Never come off Ambien cold turkey or unsupervised. Ambien detox can be related with adverse and serious side effects. This is why any Ambien detox should always require medical supervision as in inpatient or outpatient programs. Instead, your doctor can help you first taper down your doses of Ambien over the period of a few weeks (or more) and set up an alternative plan for dealing with sleeping problems. Additionally, medical supervision helps identify and treat subjacent related problems or new problems as they occur.
Concerns about Ambien abuse, dependence, and withdrawal syndrome are increasing in the recent years due to increased number of reported cases. Perhaps this is due to lack of awareness of many physicians and persons about the potential of Ambien to create these problems. Even more, some people need to be aware of possible contraindications during this type of sedative detox.
If any of these symptoms occur, you may need special attention:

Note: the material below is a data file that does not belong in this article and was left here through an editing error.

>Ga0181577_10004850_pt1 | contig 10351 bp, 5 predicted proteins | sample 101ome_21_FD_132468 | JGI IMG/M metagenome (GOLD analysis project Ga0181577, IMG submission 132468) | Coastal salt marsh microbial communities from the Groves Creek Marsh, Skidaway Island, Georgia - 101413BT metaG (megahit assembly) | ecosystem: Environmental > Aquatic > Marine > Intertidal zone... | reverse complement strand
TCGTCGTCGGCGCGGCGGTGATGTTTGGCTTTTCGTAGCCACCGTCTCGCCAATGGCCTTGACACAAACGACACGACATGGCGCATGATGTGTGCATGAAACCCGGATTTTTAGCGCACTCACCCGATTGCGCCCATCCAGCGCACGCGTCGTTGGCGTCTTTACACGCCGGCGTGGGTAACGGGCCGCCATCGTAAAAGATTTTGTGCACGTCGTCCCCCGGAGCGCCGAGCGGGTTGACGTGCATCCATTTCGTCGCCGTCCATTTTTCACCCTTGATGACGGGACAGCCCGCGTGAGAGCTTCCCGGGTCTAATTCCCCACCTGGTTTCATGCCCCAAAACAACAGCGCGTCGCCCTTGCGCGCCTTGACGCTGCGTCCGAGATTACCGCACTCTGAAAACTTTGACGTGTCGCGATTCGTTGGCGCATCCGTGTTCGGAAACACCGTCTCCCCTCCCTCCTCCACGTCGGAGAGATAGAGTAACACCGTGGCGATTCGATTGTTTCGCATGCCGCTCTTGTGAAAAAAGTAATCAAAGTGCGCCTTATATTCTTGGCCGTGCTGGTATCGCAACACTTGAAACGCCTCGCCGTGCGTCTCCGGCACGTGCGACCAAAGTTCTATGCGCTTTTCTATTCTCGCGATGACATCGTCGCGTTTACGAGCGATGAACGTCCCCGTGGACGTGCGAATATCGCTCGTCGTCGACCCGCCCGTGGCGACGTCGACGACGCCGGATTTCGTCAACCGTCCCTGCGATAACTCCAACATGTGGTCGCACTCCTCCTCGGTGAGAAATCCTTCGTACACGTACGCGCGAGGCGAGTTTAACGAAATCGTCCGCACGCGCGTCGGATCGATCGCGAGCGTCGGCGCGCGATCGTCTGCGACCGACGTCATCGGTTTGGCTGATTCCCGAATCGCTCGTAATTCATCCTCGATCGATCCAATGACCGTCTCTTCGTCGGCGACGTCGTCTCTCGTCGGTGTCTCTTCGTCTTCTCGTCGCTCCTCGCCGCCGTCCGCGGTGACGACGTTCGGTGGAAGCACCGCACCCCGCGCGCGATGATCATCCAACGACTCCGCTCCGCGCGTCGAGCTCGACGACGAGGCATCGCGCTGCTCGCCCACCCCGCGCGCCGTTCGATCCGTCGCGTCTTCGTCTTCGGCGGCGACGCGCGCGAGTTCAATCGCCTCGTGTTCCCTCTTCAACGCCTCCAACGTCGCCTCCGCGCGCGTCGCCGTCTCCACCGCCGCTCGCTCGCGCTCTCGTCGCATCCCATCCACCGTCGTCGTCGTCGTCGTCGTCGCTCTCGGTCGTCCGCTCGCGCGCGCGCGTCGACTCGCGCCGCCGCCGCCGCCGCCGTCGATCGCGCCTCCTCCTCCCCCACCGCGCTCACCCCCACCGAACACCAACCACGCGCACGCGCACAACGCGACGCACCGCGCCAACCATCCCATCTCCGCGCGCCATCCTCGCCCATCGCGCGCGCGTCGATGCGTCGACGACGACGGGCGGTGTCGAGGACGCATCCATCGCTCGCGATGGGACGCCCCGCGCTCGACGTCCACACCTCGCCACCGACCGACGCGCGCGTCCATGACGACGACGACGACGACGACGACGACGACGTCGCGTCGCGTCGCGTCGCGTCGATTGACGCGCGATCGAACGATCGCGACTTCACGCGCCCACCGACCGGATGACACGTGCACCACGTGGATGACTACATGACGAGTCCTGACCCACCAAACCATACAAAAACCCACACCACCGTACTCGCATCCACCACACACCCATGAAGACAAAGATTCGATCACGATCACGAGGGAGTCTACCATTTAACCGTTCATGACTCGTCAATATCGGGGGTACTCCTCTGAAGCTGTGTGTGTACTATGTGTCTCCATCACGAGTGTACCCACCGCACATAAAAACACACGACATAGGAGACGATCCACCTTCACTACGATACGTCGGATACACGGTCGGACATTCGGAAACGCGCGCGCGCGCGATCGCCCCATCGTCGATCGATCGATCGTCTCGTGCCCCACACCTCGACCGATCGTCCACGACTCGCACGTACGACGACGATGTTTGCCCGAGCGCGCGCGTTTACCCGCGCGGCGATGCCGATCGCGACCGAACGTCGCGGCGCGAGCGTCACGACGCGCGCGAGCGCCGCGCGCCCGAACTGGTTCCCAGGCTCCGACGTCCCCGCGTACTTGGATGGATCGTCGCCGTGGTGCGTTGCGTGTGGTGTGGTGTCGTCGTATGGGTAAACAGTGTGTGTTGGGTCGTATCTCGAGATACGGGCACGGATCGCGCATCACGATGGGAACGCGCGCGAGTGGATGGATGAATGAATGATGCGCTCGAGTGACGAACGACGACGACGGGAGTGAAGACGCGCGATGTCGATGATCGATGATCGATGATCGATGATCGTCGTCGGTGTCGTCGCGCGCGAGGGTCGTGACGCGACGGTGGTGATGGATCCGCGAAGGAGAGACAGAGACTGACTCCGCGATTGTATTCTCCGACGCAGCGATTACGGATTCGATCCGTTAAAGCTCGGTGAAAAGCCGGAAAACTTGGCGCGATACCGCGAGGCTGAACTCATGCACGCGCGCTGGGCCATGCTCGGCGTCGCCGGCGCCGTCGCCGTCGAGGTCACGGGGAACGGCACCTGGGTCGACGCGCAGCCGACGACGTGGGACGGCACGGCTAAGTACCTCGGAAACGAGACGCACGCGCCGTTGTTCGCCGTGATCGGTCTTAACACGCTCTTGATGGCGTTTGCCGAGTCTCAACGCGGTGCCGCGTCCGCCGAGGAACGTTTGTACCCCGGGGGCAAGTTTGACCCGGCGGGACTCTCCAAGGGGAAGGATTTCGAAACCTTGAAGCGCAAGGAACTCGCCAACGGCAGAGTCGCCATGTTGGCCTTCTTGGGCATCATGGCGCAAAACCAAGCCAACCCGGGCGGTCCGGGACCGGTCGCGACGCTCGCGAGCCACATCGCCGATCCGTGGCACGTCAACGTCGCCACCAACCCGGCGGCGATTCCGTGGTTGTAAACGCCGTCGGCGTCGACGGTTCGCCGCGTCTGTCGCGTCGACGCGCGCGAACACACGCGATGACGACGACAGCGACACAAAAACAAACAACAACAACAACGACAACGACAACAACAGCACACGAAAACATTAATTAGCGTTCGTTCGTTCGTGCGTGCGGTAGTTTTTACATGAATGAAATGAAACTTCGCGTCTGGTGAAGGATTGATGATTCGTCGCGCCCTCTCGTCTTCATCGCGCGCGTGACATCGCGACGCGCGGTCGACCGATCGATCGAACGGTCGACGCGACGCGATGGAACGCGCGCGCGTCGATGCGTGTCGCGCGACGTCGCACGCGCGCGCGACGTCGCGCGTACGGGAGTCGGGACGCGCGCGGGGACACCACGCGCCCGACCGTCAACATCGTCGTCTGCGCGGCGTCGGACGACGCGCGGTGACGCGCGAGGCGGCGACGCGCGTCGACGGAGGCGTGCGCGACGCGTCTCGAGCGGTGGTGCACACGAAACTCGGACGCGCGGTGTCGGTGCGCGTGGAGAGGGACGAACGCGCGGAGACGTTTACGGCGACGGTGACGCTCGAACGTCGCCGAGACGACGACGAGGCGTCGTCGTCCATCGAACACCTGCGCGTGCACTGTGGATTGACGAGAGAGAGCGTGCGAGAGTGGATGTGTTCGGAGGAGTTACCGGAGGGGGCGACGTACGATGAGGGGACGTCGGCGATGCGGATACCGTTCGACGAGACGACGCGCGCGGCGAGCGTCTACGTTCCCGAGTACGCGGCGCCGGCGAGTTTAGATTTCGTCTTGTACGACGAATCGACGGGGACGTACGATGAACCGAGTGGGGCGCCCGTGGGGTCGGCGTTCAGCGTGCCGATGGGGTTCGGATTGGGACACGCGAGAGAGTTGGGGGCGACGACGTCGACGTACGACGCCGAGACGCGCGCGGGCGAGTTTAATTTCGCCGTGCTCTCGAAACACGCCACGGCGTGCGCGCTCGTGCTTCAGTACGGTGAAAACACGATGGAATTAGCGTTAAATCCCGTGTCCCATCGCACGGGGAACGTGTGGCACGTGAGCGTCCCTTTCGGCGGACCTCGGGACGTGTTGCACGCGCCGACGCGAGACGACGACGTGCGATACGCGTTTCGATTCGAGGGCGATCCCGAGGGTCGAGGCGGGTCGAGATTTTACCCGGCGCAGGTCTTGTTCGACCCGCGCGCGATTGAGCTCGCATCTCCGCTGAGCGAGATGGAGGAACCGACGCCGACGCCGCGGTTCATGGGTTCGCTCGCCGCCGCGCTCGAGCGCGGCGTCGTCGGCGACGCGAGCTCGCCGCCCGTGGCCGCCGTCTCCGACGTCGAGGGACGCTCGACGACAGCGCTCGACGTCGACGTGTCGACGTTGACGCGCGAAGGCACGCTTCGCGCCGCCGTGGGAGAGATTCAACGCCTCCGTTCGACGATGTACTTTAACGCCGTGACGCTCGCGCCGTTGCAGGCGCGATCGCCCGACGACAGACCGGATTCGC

- Abnormal extroversion.
- Aggressive behavior.
- Consumption of the drug beyond the prescribed time.
- Consumption of the drug in higher doses than the prescribed.
- Depression or worsening depression.
- Dysphoria (a dissatsifaction with life).
- Mood disorders.
- Loss of personal identity.
- Persistent thinking of looking for the drug.
- Strange behavior.
- Suicidal thoughts.
NOTE HERE: In people who are diagnosed with depression AND treated with sedative-hypnotics, worsening of depression, and suicidal thoughts and actions, including completed suicides have been reported. Suicidal tendencies may be present in such persons and protective measures may be required. Intentional over dosage is more common and withdrawal requires special supervision.
Signs of a Drug Problem
Sometimes, difficulty with Ambien withdrawal can be a sign of a larger problem. Not all people who take Ambien and become dependent on it fall into this category. However, if you notice any of the following signs…it can be helpful to follow up with a doctors, psychologist, psychiatrist, or a social worker for a full assessment:
- Combining Ambien with alcohol or drugs.
- Craving Ambien.
- Difficulty quitting Ambien and staying quit.
- Taking more and more Ambien to get to sleep (tolerance).
See the Surgeon General’s Report on Facing Addiction for more screening tools for addiction.
Use and Abuse Potential